East End (Tokyo)Edit
- See also: Tokyo#Get in
The first station from the East end is Nihonbashi Bridge, in the heart of Tokyo.
Your best starting point would be to go to Tokyo Station (Tokyo-eki) in Chiyoda ward, and then leaving the station via the Nihonbashi Exit. Walk north until you get to Eitai-dori Ave (永代通り), then turn right. Follow the road until you get to Nihonbashi metro station intersection, or Chuo-dori Ave (中央通り). Turn left onto Chuo-dori Ave until you reach the bridge.
West End (Kyoto)Edit
- See also: Kyoto#Get in
The first station from the West end is Sanjo Bridge. You can get there by arriving at Sanjo Keihan Station, and exiting via exits 6 or 7. Walk west onto the bridge.
The Tokaido Road to KyotoEdit
- 1 *Nihonbashi – The starting location is Nihonbashi, a bridge in the old heart of Japan. Tokyo Station is only a short walk from the bridge.
- 2 *Shinagawa-juku – (Shinagawa)
- 1 Kawasaki-juku – (Kawasaki-ku, Kawasaki)
- 2 Kanagawa-juku – (Kanagawa-ku, Yokohama)
- 3 Hodogaya-juku – (Hodogaya-ku, Yokohama)
- 4 Totsuka-juku – (Totsuka-ku, Yokohama)
- 5 Fujisawa-shuku – (Fujisawa)
- 6 Hiratsuka-juku – (Hiratsuka)
- 7 Ōiso-juku – (Ōiso, Naka District)
- 3 *Odawara-juku – (Odawara)
- 8 Hakone-juku – (Hakone, Ashigarashimo District)
- 4 *Mishima-shuku – (Mishima)
- 9 Numazu-juku – (Numazu)
- 10 Hara-juku – (Numazu)
- 11 Yoshiwara-juku – (Fuji)
- 12 *Kanbara-juku – (Shimizu-ku, Shizuoka)
- 13 Yui-shuku – (Shimizu-ku, Shizuoka)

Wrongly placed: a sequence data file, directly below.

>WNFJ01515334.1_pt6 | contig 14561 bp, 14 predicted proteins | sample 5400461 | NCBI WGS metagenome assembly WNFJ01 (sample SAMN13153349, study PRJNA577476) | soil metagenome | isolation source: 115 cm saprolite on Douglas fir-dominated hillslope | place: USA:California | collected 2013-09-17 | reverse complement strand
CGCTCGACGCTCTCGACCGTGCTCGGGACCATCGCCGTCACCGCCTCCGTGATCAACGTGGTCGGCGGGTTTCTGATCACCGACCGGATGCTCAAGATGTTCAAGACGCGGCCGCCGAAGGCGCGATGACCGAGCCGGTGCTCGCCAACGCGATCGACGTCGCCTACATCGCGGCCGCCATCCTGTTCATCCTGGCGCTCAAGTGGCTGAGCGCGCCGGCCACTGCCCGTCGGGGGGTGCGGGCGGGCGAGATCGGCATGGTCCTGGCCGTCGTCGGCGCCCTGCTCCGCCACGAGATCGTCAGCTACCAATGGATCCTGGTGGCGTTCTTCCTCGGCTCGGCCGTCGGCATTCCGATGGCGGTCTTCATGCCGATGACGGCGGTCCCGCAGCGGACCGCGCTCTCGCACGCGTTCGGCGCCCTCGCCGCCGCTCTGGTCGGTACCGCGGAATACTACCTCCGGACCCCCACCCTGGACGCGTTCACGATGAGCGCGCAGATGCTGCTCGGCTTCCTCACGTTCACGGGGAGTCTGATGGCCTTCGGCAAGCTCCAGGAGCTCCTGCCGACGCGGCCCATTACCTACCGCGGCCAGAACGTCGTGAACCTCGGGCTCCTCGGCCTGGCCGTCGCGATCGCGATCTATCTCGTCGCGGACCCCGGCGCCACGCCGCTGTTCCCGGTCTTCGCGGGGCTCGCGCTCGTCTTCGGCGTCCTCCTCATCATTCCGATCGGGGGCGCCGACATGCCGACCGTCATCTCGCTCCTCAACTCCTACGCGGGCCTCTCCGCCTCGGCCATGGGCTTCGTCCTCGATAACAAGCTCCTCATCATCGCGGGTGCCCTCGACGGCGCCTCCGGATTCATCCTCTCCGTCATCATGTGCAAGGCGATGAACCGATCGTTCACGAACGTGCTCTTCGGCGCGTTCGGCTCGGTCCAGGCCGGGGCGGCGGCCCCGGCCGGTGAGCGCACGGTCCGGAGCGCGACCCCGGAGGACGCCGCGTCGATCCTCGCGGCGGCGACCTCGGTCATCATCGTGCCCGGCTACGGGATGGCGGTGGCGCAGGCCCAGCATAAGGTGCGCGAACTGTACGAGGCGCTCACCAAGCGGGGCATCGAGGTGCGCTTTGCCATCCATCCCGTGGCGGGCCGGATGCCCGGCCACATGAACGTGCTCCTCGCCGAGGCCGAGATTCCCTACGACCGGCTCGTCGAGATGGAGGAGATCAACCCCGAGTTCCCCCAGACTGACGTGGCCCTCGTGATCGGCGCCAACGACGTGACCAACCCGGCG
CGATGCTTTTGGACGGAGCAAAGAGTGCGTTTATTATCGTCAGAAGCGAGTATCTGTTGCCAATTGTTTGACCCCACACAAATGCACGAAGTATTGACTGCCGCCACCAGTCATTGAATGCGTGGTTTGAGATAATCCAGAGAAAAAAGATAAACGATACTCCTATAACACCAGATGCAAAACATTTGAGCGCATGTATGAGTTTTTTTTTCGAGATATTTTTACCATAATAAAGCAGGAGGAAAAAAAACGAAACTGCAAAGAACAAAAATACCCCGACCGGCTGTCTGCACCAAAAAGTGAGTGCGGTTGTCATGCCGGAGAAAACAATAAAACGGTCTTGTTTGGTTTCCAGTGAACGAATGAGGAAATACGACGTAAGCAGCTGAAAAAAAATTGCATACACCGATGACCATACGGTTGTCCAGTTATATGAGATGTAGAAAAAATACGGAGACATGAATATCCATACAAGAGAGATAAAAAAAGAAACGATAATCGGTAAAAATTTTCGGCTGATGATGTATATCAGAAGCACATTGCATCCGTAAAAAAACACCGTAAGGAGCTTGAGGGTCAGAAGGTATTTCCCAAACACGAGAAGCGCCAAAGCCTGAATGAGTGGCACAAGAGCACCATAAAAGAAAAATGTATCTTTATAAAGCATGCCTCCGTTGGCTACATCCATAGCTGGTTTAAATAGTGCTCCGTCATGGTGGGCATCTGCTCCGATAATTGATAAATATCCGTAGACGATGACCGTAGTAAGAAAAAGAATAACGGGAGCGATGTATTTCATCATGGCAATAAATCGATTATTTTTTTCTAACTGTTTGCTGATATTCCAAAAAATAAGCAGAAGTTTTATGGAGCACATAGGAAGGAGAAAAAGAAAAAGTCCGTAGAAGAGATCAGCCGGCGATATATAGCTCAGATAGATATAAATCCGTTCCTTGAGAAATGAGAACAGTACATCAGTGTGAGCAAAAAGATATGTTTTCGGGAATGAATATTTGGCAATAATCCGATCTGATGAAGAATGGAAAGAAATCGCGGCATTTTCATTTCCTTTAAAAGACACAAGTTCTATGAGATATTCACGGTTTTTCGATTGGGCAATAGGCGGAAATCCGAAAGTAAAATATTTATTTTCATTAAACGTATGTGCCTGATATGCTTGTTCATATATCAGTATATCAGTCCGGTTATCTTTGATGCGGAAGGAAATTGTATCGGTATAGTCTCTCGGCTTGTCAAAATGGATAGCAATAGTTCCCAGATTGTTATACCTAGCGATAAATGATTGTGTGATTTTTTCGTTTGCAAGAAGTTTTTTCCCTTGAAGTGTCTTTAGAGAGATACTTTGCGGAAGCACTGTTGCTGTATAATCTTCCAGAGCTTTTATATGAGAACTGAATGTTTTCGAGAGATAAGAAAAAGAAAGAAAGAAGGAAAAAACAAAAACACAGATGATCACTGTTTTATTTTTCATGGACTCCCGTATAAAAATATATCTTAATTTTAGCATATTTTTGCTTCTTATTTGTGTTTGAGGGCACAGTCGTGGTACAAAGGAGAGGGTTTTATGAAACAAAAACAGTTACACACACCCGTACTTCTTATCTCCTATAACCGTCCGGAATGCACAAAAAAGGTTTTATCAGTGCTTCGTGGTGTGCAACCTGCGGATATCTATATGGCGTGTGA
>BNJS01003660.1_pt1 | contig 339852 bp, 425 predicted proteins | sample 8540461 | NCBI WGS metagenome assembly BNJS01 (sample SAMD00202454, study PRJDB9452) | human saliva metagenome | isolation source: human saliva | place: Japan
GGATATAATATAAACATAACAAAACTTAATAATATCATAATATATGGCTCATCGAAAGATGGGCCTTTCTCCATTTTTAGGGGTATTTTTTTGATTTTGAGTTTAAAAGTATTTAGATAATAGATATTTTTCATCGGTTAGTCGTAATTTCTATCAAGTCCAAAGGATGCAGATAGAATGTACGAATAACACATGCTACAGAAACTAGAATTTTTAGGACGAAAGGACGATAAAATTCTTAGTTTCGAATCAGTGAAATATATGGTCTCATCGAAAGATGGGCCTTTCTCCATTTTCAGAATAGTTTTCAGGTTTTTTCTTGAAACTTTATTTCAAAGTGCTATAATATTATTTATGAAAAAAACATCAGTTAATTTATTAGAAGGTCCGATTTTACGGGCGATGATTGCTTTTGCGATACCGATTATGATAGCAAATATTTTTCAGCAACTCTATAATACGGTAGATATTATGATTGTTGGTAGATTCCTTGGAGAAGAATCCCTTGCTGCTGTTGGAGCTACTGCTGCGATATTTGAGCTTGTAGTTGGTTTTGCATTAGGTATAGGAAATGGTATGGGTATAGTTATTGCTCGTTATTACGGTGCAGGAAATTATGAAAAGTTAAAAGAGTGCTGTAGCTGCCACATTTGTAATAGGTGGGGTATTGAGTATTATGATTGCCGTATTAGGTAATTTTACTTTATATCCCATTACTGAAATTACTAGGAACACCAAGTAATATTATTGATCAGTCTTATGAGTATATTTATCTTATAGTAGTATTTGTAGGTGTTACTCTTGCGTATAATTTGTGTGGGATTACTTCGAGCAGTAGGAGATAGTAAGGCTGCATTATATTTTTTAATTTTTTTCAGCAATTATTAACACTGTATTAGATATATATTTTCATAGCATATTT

- Okitsu-juku – (Shimizu-ku, Shizuoka)
- 14 Ejiri-juku – (Shimizu-ku, Shizuoka)
- 5 *Fuchū-shuku – (Aoi-ku, Shizuoka)
- 15 Mariko-juku – (Suruga-ku, Shizuoka)
- 16 Okabe-juku – (Fujieda)
- 17 Shimada-juku – (Shimada)
- 18 Kanaya-juku – (Shimada)
- 19 Nissaka-shuku – (Kakegawa)
- 6 *Kakegawa-juku – (Kakegawa)
- 20 Fukuroi-juku – (Fukuroi)
- 21 Mitsuke-juku – (Iwata)
- 7 *Hamamatsu-juku – (Naka-ku, Hamamatsu)
- 22 Maisaka-juku – (Nishi-ku, Hamamatsu)
- 23 Arai-juku – (Kosai)
- 24 Shirasuka-juku – (Kosai)
- 25 Futagawa-juku – (Toyohashi)
- 8 *Yoshida-juku – (Toyohashi)
- 26 Goyu-shuku – (Toyokawa)
- 27 Akasaka-juku – (Toyokawa)
- 28 Fujikawa-shuku – (Okazaki)
- 29 Okazaki-shuku – (Okazaki) Also part of the Shio no Michi.
- 30 Chiryū-juku – (Chiryū)
- 31 Narumi-juku – (Midori-ku, Nagoya)
- 32 Miya-juku – (Atsuta-ku, Nagoya)
At this point the two routes divert, with the Shinkansen traveling to Maibara, Shinga, while the road traveling down to the Mie Prefecture. The routes connect back at Otsu.
- 33 Kuwana-juku – (Kuwana)
- 34 Yokkaichi-juku – (Yokkaichi)
- 35 Ishiyakushi-juku – (Suzuka)
- 36 Shōno-juku – (Suzuka)
- 37 Kameyama-juku – (Kameyama)
- 38 Seki-juku – (Kameyama)
- 39 Sakashita-juku – (Kameyama)
- 40 Tsuchiyama-juku – (Kōka)
- 41 Minakuchi-juku – (Kōka)
- 42 Ishibe-juku – (Konan)
- 43 Kusatsu-juku – (Kusatsu)
- 44 Ōtsu-juku – (Ōtsu)
The Ōsaka Kaidō ExtensionEdit
- Fushimi-juku – (Fushimi-ku, Kyoto)
- Yodo-juku – (Fushimi-ku, Kyoto)